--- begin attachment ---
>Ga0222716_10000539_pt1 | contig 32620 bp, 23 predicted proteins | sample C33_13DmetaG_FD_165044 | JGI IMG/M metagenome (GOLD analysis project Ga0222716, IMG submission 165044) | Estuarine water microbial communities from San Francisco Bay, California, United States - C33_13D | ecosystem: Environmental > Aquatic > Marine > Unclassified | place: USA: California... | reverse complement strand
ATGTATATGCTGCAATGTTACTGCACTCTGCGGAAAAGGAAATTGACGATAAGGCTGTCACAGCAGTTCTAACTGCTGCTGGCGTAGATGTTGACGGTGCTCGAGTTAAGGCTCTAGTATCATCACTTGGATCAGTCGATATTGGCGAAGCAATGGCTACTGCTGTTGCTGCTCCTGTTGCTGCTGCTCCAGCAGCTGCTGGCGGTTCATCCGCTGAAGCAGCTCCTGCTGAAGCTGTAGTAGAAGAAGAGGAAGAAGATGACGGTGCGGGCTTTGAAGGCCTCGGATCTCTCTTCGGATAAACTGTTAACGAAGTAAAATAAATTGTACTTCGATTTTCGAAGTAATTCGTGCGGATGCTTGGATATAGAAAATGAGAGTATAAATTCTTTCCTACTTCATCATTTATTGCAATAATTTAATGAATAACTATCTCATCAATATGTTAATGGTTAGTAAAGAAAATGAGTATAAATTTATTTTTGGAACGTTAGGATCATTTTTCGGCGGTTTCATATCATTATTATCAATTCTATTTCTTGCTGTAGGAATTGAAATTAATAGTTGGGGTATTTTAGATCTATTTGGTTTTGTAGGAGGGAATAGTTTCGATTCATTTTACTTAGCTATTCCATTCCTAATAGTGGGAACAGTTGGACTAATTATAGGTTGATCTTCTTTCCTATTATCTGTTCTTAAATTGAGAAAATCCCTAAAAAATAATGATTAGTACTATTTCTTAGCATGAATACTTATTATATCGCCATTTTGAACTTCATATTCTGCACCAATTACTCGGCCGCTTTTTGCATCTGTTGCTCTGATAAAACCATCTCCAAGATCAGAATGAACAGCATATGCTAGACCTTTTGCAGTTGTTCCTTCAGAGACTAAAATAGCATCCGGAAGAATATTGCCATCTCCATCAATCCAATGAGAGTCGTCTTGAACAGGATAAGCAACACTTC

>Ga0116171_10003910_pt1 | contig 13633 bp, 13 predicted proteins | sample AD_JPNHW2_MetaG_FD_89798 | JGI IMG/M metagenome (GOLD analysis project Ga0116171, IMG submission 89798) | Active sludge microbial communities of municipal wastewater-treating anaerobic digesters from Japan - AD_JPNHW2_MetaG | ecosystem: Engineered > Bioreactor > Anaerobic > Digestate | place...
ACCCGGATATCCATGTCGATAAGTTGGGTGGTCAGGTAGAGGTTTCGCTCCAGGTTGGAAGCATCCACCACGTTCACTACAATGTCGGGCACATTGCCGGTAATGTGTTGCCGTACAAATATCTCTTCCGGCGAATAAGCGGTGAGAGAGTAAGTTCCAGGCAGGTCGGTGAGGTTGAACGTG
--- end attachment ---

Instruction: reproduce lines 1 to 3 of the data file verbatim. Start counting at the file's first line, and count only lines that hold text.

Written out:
>Ga0222716_10000539_pt1 | contig 32620 bp, 23 predicted proteins | sample C33_13DmetaG_FD_165044 | JGI IMG/M metagenome (GOLD analysis project Ga0222716, IMG submission 165044) | Estuarine water microbial communities from San Francisco Bay, California, United States - C33_13D | ecosystem: Environmental > Aquatic > Marine > Unclassified | place: USA: California... | reverse complement strand
ATGTATATGCTGCAATGTTACTGCACTCTGCGGAAAAGGAAATTGACGATAAGGCTGTCACAGCAGTTCTAACTGCTGCTGGCGTAGATGTTGACGGTGCTCGAGTTAAGGCTCTAGTATCATCACTTGGATCAGTCGATATTGGCGAAGCAATGGCTACTGCTGTTGCTGCTCCTGTTGCTGCTGCTCCAGCAGCTGCTGGCGGTTCATCCGCTGAAGCAGCTCCTGCTGAAGCTGTAGTAGAAGAAGAGGAAGAAGATGACGGTGCGGGCTTTGAAGGCCTCGGATCTCTCTTCGGATAAACTGTTAACGAAGTAAAATAAATTGTACTTCGATTTTCGAAGTAATTCGTGCGGATGCTTGGATATAGAAAATGAGAGTATAAATTCTTTCCTACTTCATCATTTATTGCAATAATTTAATGAATAACTATCTCATCAATATGTTAATGGTTAGTAAAGAAAATGAGTATAAATTTATTTTTGGAACGTTAGGATCATTTTTCGGCGGTTTCATATCATTATTATCAATTCTATTTCTTGCTGTAGGAATTGAAATTAATAGTTGGGGTATTTTAGATCTATTTGGTTTTGTAGGAGGGAATAGTTTCGATTCATTTTACTTAGCTATTCCATTCCTAATAGTGGGAACAGTTGGACTAATTATAGGTTGATCTTCTTTCCTATTATCTGTTCTTAAATTGAGAAAATCCCTAAAAAATAATGATTAGTACTATTTCTTAGCATGAATACTTATTATATCGCCATTTTGAACTTCATATTCTGCACCAATTACTCGGCCGCTTTTTGCATCTGTTGCTCTGATAAAACCATCTCCAAGATCAGAATGAACAGCATATGCTAGACCTTTTGCAGTTGTTCCTTCAGAGACTAAAATAGCATCCGGAAGAATATTGCCATCTCCATCAATCCAATGAGAGTCGTCTTGAACAGGATAAGCAACACTTC

>Ga0116171_10003910_pt1 | contig 13633 bp, 13 predicted proteins | sample AD_JPNHW2_MetaG_FD_89798 | JGI IMG/M metagenome (GOLD analysis project Ga0116171, IMG submission 89798) | Active sludge microbial communities of municipal wastewater-treating anaerobic digesters from Japan - AD_JPNHW2_MetaG | ecosystem: Engineered > Bioreactor > Anaerobic > Digestate | place...